Apple sells billions of downloads a year, but the iTunes Store has been around since 2003. And before the iPod debuted in 2001, pioneering competitors were peddling to the niche. It just takes time for things to go mainstream, no matter how compelling, life-improving, or game-changing a new product or service seems.
So where does streaming fit into this picture? There’s a strong argument that streaming is still in its pre-mainstream infancy: Spotify has 4 million subscribers worldwide, and is approaching 1 million in the US, all of which is nothing compared to the broader population. These early millions may simply be the minority of super-dedicated music fans, tech-geeks, or ‘early
So what about about the great untapped masses? That’s the target for Rara.com, a relative darkhorse in this race with ambitions towards the more mainstream user. That is, the less discerning listener that doesn’t spend hours curating playlists, doesn’t research obscure recordings, and rarely seeks out new stuff. The type that wants to be told what’s good.
Get past the schlocky clip-art, and there’s an idea at work here. Rara believes that mainstream users want different things, and most importantly, they want to be programmed to. Which means pre-fab’d playlists and mood-inspired collections, not roll-your-own playlists and time-consuming discovery. “We believe there’s a big group that has yet to try streaming services, and we want to attract the mainstream user that just wants the music they feel like listening to,” Rara director Tim Hadley told Digital Music News this morning.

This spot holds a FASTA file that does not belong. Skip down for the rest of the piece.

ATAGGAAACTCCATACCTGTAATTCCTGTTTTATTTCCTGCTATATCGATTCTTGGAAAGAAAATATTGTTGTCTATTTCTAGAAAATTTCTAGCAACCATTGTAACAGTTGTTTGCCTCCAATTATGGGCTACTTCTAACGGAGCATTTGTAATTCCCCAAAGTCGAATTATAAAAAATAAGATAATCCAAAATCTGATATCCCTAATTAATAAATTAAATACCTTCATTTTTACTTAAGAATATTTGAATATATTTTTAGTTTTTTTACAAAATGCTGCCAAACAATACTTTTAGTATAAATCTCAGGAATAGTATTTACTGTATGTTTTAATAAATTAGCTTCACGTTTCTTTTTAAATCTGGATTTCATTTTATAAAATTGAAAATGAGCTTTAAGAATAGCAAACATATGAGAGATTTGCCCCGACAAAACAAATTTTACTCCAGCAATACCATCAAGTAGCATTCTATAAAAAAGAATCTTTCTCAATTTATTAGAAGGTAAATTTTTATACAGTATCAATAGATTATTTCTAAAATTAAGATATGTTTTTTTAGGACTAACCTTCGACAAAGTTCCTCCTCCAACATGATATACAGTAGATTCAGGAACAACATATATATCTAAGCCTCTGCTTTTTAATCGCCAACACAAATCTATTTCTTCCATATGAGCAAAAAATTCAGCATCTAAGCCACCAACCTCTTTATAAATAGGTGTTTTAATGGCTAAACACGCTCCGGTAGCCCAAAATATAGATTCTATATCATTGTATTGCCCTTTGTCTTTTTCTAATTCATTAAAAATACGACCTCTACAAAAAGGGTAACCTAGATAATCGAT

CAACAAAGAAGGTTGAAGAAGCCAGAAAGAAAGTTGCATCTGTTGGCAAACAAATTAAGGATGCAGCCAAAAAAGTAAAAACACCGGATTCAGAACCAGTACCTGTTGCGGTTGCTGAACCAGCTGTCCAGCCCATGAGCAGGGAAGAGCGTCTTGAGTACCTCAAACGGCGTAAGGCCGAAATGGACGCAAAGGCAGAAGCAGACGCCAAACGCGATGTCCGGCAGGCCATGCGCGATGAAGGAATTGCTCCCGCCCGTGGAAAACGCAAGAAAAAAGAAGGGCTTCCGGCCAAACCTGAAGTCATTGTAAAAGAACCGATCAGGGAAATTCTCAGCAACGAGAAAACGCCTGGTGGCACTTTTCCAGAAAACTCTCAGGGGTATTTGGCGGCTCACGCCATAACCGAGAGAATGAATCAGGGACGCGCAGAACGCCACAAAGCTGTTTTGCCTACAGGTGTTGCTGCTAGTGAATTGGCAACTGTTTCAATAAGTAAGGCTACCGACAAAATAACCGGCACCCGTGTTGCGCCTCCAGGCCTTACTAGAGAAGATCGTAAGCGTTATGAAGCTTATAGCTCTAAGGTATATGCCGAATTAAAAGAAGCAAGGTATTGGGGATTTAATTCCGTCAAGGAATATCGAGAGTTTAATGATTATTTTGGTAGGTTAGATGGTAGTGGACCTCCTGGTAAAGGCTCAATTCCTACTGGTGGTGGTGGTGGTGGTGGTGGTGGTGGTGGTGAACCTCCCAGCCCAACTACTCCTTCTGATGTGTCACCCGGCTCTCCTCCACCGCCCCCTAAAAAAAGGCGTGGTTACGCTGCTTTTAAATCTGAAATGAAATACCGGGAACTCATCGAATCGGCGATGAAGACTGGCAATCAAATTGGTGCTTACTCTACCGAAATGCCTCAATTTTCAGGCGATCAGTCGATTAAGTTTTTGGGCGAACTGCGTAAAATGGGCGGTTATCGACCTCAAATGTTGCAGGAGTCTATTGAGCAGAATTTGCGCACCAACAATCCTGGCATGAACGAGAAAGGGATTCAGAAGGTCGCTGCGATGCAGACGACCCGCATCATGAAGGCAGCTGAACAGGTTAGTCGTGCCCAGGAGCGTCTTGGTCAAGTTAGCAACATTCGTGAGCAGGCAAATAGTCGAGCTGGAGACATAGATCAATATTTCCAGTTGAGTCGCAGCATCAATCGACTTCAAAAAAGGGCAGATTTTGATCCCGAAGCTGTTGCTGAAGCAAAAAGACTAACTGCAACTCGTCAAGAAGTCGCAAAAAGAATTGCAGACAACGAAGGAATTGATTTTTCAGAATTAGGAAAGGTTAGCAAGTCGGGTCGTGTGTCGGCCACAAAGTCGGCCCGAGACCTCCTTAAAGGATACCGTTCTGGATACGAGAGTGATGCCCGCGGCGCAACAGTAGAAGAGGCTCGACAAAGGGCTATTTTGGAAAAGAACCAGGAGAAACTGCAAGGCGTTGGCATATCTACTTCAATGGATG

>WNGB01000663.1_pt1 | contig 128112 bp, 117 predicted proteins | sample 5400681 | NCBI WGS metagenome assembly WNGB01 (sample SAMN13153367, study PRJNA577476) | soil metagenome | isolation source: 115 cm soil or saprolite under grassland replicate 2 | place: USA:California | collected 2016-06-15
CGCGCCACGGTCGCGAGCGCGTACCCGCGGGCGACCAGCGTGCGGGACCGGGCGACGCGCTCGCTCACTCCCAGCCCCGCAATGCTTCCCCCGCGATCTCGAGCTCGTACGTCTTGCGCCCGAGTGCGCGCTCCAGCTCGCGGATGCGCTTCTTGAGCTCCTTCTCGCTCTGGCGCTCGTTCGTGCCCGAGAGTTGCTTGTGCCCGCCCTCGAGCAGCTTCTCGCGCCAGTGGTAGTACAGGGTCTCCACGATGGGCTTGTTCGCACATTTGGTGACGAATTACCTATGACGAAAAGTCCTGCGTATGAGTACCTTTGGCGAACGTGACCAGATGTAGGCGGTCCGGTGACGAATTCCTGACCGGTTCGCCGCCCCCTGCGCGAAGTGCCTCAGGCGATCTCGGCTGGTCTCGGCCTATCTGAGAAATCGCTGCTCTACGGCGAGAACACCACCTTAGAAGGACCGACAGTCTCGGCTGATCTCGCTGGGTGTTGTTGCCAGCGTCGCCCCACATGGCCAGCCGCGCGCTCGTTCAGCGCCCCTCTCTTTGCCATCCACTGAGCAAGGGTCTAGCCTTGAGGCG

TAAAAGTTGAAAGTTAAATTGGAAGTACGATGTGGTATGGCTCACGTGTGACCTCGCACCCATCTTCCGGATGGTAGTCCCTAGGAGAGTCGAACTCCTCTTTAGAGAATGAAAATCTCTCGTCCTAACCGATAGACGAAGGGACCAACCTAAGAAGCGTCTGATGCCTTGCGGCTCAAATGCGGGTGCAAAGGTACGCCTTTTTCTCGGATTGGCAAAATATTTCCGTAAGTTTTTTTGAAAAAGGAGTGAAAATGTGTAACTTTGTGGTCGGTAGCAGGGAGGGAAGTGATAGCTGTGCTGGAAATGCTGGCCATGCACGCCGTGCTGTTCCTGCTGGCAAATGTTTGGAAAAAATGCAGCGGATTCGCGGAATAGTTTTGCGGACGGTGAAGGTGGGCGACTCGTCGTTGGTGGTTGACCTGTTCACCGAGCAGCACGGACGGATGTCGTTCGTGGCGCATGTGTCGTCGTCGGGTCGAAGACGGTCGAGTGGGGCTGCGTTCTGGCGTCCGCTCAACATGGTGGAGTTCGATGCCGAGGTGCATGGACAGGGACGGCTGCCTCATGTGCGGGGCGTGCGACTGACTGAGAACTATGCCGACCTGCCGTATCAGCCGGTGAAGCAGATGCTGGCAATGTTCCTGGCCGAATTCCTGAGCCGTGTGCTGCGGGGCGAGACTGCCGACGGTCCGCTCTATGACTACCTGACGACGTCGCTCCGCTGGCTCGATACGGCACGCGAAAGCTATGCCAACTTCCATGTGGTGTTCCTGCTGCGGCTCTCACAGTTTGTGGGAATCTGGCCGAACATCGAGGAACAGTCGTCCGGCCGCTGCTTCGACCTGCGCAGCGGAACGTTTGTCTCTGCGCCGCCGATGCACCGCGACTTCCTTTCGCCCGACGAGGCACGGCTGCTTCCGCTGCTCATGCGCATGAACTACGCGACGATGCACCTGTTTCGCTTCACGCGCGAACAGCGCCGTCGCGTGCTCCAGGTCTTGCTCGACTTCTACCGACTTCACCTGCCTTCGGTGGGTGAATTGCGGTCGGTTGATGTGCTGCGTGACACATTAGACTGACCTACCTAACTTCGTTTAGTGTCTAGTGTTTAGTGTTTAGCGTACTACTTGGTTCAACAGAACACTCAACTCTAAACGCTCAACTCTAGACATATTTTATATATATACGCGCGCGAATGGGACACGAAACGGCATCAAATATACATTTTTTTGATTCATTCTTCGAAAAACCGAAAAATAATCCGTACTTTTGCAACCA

“They just want the music to be there. We’re very much focused on providing the music you feel like listening to. You don’t see long lists of stuff on Rara, you see a pictoral, easy- to-use interface.”
That said, there’s meat on this bone. Omnifone is powering the backend on this brand, and licensing is coming from all majors, a large number of indies, and digital distributors like the Orchard. As of this morning, the collection totals 18 million, with apps across the web, Windows 8, iPhone, iPad and Android. Rara, the streaming service you’ve never heard of, is now slotted in 27 countries after a hectic ramp-up period. That includes the US.
Sounds ambitious, though let’s be honest: Rara could easily get brothed into a soup that now includes the heavily-funded Deezer, Spotify, Rhapsody, Rdio, and Xbox Music, among others. But Hadley thinks that early-stage ‘winners’ like Spotify are catering too heavily towards music-obsessed early adopters, and the evidence is on the UI. “Other interfaces are based on file-sharing experiences; we’re not focused on that kind of user,” Hadley continued. “We’re focused on someone that wants a very slick, beautiful to use, very colorful interface.”
There’s another possible twist here, which is that more mainstream users simply consume less. Which means greater per-stream payouts for copyright owners – that is, if and when these masses arrive.
Written while listening to araabMUZIK.